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We are currently in the middle of migrating our web based clients over to Tailwind. Currently on the web vault project is affected but the long term plan is to migrate desktop and browser as well.

Before starting working with Tailwind we recommend that you get familiar with Utility-First Fundamentals. The blog article CSS Utility Classes and "Separation of Concerns" is also a good read to better understand the motivation and goals behind Utility first CSS frameworks.

We also recommend using the search functionality of the tailwind documentation to lookup classes and examples.

Tailwind at Bitwarden

We have defined our own tailwind config, which heavily restricts the color usage as a way to support multiple themes. To achieve this we use CSS variables in combination with the tailwind config. This allows us to support more than the built in dark/light support in Tailwind.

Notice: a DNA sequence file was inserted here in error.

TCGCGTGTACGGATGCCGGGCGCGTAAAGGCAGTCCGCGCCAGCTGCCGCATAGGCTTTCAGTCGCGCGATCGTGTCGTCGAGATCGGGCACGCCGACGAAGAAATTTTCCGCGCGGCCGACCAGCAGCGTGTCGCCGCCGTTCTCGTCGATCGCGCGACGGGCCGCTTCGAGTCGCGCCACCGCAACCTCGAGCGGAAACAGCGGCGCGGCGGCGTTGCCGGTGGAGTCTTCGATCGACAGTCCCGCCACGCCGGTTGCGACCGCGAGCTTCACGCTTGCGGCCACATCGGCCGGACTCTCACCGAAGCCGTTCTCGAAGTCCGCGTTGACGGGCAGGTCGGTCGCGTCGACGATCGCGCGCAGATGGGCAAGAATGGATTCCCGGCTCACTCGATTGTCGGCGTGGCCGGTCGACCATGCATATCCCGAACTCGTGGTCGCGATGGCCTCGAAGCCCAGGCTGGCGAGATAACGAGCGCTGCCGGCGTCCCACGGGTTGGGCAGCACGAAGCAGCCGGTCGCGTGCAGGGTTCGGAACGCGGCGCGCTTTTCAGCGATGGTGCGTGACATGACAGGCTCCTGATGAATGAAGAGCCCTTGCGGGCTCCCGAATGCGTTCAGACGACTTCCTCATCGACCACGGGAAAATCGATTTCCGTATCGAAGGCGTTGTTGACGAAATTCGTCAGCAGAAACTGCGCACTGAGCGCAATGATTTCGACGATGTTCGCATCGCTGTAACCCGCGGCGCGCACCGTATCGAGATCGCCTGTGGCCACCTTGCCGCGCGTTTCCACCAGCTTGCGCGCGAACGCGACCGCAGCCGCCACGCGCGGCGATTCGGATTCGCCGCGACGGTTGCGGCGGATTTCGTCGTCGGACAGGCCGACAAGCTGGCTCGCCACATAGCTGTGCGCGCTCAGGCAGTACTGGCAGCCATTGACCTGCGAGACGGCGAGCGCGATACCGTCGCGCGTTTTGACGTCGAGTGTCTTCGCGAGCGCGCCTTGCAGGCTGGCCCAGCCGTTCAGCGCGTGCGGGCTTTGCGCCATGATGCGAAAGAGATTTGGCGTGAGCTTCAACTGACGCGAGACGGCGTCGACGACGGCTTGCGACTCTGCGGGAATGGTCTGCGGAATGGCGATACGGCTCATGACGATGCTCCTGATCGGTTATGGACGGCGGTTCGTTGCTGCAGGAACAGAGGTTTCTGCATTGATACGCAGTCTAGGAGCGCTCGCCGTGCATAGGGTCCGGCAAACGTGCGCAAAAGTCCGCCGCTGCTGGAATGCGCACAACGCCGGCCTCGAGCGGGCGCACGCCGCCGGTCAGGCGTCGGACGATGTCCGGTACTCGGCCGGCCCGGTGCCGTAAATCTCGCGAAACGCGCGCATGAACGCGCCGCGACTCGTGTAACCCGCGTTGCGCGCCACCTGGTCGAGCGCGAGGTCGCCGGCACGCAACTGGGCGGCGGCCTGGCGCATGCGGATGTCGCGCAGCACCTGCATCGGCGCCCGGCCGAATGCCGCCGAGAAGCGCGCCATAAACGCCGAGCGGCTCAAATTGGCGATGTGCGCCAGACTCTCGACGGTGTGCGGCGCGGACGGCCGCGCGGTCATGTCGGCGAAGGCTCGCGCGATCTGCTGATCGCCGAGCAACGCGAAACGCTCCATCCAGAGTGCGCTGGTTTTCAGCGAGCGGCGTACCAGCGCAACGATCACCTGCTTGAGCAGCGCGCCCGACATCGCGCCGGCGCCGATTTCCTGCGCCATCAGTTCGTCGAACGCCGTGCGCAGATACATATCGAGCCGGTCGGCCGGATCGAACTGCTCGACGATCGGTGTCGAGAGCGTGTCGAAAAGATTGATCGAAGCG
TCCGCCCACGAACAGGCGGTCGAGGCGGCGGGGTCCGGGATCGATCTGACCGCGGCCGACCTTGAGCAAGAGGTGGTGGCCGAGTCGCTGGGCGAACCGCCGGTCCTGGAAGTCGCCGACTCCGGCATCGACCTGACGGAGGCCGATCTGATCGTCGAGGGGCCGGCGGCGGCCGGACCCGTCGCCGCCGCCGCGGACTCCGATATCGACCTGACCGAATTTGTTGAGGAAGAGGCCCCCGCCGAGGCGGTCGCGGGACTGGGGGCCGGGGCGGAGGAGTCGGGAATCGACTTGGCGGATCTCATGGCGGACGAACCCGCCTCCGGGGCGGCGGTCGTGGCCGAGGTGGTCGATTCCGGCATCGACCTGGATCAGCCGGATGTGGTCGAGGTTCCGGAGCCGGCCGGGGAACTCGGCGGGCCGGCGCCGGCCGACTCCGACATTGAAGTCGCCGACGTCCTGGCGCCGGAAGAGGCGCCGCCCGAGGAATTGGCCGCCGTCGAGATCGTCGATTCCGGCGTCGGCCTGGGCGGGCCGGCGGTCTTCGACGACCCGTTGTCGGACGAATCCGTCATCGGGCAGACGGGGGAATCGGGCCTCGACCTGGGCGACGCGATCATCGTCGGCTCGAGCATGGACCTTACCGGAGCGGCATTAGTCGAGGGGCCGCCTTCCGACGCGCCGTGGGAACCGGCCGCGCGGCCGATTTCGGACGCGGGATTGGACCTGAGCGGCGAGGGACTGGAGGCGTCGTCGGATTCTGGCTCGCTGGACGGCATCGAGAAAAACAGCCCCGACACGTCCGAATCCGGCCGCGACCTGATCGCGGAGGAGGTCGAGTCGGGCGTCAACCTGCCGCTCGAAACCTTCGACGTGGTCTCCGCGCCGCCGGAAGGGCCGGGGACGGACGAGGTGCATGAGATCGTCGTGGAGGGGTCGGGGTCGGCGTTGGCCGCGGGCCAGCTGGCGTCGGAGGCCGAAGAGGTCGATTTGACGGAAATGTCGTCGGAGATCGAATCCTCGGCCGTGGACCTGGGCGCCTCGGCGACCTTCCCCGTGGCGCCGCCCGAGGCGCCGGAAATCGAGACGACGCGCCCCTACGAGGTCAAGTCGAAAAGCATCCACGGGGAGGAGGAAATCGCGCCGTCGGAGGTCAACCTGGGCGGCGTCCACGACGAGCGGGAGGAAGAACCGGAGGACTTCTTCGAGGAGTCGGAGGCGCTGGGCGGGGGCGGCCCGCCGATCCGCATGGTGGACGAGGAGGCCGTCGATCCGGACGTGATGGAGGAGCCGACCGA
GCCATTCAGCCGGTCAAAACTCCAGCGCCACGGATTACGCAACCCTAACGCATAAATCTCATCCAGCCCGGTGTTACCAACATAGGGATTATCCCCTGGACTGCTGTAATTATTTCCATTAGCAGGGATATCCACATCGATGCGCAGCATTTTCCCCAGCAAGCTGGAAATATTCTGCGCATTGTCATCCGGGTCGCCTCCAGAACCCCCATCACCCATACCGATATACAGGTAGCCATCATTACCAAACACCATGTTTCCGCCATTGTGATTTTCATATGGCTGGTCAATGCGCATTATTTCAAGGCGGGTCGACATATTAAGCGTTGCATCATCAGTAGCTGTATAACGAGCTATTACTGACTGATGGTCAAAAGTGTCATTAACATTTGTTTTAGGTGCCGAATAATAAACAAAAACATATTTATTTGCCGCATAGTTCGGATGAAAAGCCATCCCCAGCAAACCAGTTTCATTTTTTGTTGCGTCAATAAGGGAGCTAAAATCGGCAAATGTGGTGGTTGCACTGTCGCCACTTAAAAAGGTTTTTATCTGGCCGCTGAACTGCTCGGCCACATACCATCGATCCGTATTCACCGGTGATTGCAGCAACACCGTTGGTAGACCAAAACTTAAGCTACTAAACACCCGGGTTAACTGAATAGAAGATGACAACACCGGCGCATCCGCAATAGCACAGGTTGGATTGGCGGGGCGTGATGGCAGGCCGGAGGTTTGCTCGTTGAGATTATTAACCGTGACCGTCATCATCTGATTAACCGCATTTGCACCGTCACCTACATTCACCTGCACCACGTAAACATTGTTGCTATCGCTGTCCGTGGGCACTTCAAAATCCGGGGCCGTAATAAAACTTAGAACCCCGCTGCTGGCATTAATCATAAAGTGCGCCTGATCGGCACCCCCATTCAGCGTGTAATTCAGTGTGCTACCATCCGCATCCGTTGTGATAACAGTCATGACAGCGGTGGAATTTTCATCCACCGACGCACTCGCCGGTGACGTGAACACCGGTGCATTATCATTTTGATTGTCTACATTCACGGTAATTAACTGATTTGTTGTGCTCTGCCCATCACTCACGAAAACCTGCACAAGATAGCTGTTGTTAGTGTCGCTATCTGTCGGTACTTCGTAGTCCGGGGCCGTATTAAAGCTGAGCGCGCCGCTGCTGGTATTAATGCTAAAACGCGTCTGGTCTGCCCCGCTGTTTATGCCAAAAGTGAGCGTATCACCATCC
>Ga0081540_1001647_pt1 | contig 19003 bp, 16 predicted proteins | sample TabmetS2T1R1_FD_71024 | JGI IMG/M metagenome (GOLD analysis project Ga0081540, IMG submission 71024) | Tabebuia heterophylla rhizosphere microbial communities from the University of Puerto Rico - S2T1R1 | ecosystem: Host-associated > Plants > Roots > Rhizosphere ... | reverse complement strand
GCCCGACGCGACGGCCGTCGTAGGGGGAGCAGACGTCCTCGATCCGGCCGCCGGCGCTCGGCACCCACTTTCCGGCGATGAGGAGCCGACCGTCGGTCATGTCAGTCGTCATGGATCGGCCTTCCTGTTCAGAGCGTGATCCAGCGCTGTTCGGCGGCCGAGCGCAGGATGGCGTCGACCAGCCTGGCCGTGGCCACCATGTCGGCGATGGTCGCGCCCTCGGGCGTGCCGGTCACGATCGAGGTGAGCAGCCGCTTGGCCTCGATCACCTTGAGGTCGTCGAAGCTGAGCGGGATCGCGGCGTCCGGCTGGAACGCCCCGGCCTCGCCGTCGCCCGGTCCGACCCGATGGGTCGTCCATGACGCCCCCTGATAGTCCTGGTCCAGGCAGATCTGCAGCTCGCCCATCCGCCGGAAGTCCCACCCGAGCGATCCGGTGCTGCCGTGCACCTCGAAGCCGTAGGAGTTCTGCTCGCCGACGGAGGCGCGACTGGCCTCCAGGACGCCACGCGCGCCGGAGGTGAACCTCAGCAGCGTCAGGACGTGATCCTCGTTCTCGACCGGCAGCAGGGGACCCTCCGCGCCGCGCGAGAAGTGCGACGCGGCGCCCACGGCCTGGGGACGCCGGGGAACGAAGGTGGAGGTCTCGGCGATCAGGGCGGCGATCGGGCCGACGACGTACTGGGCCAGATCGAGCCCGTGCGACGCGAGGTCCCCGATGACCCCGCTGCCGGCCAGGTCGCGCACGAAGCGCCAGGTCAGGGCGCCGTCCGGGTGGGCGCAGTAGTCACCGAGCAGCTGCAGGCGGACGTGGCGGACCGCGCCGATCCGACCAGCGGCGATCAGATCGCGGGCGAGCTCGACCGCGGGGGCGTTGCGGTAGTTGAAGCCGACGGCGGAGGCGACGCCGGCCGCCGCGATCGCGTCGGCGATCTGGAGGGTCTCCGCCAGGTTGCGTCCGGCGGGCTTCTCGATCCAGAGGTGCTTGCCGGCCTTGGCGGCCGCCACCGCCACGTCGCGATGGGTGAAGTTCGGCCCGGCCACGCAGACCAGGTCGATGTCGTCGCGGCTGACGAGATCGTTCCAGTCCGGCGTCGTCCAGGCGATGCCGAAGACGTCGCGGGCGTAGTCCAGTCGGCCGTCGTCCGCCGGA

To this effort we heavily discourage the use of arbitrary values with the only exception being to support existing Bootstrap styles. In which case it should be documented and added as a tech debt to be tackled as part of the migration away from Bootstrap.


All Tailwind classes need to be prefixed by tw- as defined in the tailwind config.

Example usage: <div class="tw-bg-background-alt2"> ... </div>


Since Tailwind is a Utility-First CSS framework to avoid code duplication which would make the design difficult to maintain we make heavy use of Angular Components to encapsulate isolated design blocks. In most cases these blocks are presentational components.

Component Library

One of the engineering initiatives at Bitwarden is the Component Library which aims to encapsulate the most commonly used core components.


We use Storybook to develop components in isolation. To launch storybook run the npm run storybook command in the root of clients repository.